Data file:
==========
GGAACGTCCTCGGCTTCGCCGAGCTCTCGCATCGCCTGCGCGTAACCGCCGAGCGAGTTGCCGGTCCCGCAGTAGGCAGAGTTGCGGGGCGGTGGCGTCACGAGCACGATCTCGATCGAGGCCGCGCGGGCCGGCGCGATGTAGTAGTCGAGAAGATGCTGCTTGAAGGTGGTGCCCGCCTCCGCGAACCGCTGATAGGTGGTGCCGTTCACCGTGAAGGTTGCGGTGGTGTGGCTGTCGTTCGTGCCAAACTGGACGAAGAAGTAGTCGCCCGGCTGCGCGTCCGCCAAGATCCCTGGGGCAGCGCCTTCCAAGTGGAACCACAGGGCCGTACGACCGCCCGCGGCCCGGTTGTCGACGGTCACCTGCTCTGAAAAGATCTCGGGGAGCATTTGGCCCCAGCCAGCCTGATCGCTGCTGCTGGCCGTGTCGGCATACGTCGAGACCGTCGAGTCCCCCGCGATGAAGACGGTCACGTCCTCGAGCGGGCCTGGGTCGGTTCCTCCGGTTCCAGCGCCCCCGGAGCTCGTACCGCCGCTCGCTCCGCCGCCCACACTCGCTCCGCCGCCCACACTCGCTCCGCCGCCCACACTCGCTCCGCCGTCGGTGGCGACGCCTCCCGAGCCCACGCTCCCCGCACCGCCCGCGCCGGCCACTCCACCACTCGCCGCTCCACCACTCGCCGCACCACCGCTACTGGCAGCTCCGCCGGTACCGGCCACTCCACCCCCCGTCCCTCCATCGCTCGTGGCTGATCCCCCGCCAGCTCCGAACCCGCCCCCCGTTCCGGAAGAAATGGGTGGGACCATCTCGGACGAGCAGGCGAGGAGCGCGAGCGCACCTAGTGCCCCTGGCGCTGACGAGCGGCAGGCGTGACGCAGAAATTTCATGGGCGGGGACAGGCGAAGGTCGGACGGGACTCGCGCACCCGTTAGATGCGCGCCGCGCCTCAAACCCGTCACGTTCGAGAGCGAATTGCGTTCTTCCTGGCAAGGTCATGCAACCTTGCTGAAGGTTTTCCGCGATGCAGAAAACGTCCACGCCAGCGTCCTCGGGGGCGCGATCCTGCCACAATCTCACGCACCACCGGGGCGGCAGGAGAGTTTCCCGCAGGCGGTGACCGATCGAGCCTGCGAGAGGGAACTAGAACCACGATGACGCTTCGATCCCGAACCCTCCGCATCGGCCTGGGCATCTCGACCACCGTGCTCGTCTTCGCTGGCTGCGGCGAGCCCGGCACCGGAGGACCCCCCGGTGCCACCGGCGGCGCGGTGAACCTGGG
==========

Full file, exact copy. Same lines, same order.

GGAACGTCCTCGGCTTCGCCGAGCTCTCGCATCGCCTGCGCGTAACCGCCGAGCGAGTTGCCGGTCCCGCAGTAGGCAGAGTTGCGGGGCGGTGGCGTCACGAGCACGATCTCGATCGAGGCCGCGCGGGCCGGCGCGATGTAGTAGTCGAGAAGATGCTGCTTGAAGGTGGTGCCCGCCTCCGCGAACCGCTGATAGGTGGTGCCGTTCACCGTGAAGGTTGCGGTGGTGTGGCTGTCGTTCGTGCCAAACTGGACGAAGAAGTAGTCGCCCGGCTGCGCGTCCGCCAAGATCCCTGGGGCAGCGCCTTCCAAGTGGAACCACAGGGCCGTACGACCGCCCGCGGCCCGGTTGTCGACGGTCACCTGCTCTGAAAAGATCTCGGGGAGCATTTGGCCCCAGCCAGCCTGATCGCTGCTGCTGGCCGTGTCGGCATACGTCGAGACCGTCGAGTCCCCCGCGATGAAGACGGTCACGTCCTCGAGCGGGCCTGGGTCGGTTCCTCCGGTTCCAGCGCCCCCGGAGCTCGTACCGCCGCTCGCTCCGCCGCCCACACTCGCTCCGCCGCCCACACTCGCTCCGCCGCCCACACTCGCTCCGCCGTCGGTGGCGACGCCTCCCGAGCCCACGCTCCCCGCACCGCCCGCGCCGGCCACTCCACCACTCGCCGCTCCACCACTCGCCGCACCACCGCTACTGGCAGCTCCGCCGGTACCGGCCACTCCACCCCCCGTCCCTCCATCGCTCGTGGCTGATCCCCCGCCAGCTCCGAACCCGCCCCCCGTTCCGGAAGAAATGGGTGGGACCATCTCGGACGAGCAGGCGAGGAGCGCGAGCGCACCTAGTGCCCCTGGCGCTGACGAGCGGCAGGCGTGACGCAGAAATTTCATGGGCGGGGACAGGCGAAGGTCGGACGGGACTCGCGCACCCGTTAGATGCGCGCCGCGCCTCAAACCCGTCACGTTCGAGAGCGAATTGCGTTCTTCCTGGCAAGGTCATGCAACCTTGCTGAAGGTTTTCCGCGATGCAGAAAACGTCCACGCCAGCGTCCTCGGGGGCGCGATCCTGCCACAATCTCACGCACCACCGGGGCGGCAGGAGAGTTTCCCGCAGGCGGTGACCGATCGAGCCTGCGAGAGGGAACTAGAACCACGATGACGCTTCGATCCCGAACCCTCCGCATCGGCCTGGGCATCTCGACCACCGTGCTCGTCTTCGCTGGCTGCGGCGAGCCCGGCACCGGAGGACCCCCCGGTGCCACCGGCGGCGCGGTGAACCTGGG